Online Program

Modeling within Host Dynamics of HIV Infection and HAART Interruptions

Monday, November 2, 2015 : 3:30 p.m. - 3:50 p.m.

Nargesalsadat Dorratoltaj, MS, MPH, Department of Population Health Sciences, Virginia Tech, Blacksburg, VA
Stephen Eubank, PhD, Network Dynamics and Simulation Science Laboratory, Virginia Bioinformatics Institute at Virginia Tech, Blacksburg, VA
Hazhir Rahmandad, PhD, Department of Industrial and Systems Engineering, Virginia Tech, Falls Church, VA
Josep Bassaganya-Riera, DVM, PhD, Virginia Bioinformatics Institute, Virginia Tech, Blacksburg, VA
Margaret O'Dell, MD, MFA, New River Health District, Virginia Department of Health, Christiansburg, VA
Stanca Ciupe, PhD, Department of Mathematics, VIrginia Tech, Blacksburg, VA
Kaja Abbas, PhD, Department of Population Health Sciences, Virginia Tech, Blacksburg, VA
Objective: The objective of this study is to predict HIV dynamics during both structured and unstructured HIV treatment interruptions and to design treatment strategies in order to increase treatment adherence. 

Background: Due to the adverse effects of antiretroviral therapy HIV-positive patients, at times, may experience treatment interruptions. However, unstructured interruption may cause irreversible damage to the patient's immune system. The ability to predict the changes in HIV dynamics within-host during interruption and design interruption periods can help patients benefit from periodic treatment interruptions.

Methods: We used ordinary differential equations to build within-host immune-viral dynamics of HIV. We added combinational antiretroviral therapy and studied treatment effects on CD4+ T cells and HIV dynamics. To study the impacts of treatment interruption, we added time- and threshold-based periodic interruptions. Then we calibrated model with available experimental data and predicted interruption impacts on disease prognosis.

Results: For time-based treatment interruption method, we simulated the effects of 200, 100, and 30 day treatment interruption periods. The results showed variations in dynamics of HIV and CD4 cells. For threshold-based treatment interruption, we chose lower and upper thresholds of 500 and 700 CD4 cell counts per microliter for interruption. The results showed an average of 67 (62,70) days for on-treatment and 66 (65,69) days  for off-treatment periods.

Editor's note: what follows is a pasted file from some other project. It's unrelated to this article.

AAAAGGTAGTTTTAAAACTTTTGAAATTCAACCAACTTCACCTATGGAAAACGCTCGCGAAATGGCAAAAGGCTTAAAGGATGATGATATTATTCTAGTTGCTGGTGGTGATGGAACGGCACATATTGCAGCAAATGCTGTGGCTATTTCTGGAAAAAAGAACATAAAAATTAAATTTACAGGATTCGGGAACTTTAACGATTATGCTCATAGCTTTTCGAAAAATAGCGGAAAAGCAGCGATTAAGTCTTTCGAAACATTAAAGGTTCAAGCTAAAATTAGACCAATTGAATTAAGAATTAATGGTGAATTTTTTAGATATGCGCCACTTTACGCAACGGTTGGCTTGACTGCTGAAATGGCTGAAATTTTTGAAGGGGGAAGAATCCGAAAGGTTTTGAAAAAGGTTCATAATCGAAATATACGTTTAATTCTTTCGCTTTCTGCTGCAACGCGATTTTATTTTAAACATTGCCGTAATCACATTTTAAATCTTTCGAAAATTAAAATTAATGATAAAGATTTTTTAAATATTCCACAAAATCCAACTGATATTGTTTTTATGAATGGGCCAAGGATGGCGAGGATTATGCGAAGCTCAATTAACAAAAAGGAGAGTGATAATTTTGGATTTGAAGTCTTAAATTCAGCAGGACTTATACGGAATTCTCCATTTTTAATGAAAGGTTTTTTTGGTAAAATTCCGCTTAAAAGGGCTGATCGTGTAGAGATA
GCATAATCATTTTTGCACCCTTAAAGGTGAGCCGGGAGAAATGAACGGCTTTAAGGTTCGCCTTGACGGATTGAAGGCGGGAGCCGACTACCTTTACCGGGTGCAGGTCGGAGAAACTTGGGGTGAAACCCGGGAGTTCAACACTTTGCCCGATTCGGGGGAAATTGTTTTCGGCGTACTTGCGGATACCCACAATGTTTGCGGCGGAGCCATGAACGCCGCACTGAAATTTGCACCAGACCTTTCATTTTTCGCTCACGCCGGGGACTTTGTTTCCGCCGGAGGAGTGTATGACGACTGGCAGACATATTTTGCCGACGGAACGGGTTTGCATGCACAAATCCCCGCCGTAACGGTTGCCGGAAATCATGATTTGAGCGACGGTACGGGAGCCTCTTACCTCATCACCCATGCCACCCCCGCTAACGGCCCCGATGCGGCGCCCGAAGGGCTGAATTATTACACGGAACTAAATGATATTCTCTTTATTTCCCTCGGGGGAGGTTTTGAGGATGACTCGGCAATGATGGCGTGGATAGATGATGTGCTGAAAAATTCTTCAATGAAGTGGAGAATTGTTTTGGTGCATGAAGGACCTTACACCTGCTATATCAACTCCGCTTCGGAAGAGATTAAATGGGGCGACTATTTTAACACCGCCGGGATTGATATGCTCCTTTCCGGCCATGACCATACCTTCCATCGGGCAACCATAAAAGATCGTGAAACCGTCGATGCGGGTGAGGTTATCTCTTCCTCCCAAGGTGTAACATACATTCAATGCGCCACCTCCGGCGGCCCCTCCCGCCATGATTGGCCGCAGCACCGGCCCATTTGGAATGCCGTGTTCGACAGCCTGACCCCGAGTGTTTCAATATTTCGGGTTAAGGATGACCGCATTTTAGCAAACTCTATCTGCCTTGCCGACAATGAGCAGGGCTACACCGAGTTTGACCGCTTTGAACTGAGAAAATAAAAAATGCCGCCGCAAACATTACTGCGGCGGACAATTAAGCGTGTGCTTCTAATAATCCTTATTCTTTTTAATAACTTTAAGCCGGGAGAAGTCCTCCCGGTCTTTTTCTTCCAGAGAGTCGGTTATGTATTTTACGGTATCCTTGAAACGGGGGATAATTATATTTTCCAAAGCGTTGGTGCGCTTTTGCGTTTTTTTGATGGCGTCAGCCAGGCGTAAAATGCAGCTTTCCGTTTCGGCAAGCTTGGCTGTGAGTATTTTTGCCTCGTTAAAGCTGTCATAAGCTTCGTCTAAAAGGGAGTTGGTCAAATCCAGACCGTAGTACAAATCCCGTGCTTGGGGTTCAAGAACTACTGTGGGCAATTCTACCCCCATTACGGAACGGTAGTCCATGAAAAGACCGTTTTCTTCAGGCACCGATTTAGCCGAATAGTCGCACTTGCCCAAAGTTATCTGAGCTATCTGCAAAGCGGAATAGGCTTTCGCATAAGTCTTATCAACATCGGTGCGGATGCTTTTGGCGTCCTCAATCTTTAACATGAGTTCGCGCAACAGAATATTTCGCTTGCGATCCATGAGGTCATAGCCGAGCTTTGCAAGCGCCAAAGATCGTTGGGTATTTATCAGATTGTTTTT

Conclusion: The results of this study can be used to find a scientifically valid explanation for HIV dynamics within-host during treatment interruption. Comparing the threshold-based and time-based interruption methods, threshold-based strategy takes into account patients' immune response in interruption period.

Learning Areas:

Public health biology
Systems thinking models (conceptual and theoretical models), applications related to public health

Learning Objectives:
Explain HIV dynamics within-host during structured or unstructured treatment interruption periods.

Keyword(s): HIV/AIDS, Treatment Adherence

Presenting author's disclosure statement:

Qualified on the content I am responsible for because: I am a PhD candidate and I am working on dynamics of HIV treatment interruptios within- and between-hosts. I use mathematical modeling to design and study the impact of treatment interruptions.
Any relevant financial relationships? No

I agree to comply with the American Public Health Association Conflict of Interest and Commercial Support Guidelines, and to disclose to the participants any off-label or experimental uses of a commercial product or service discussed in my presentation.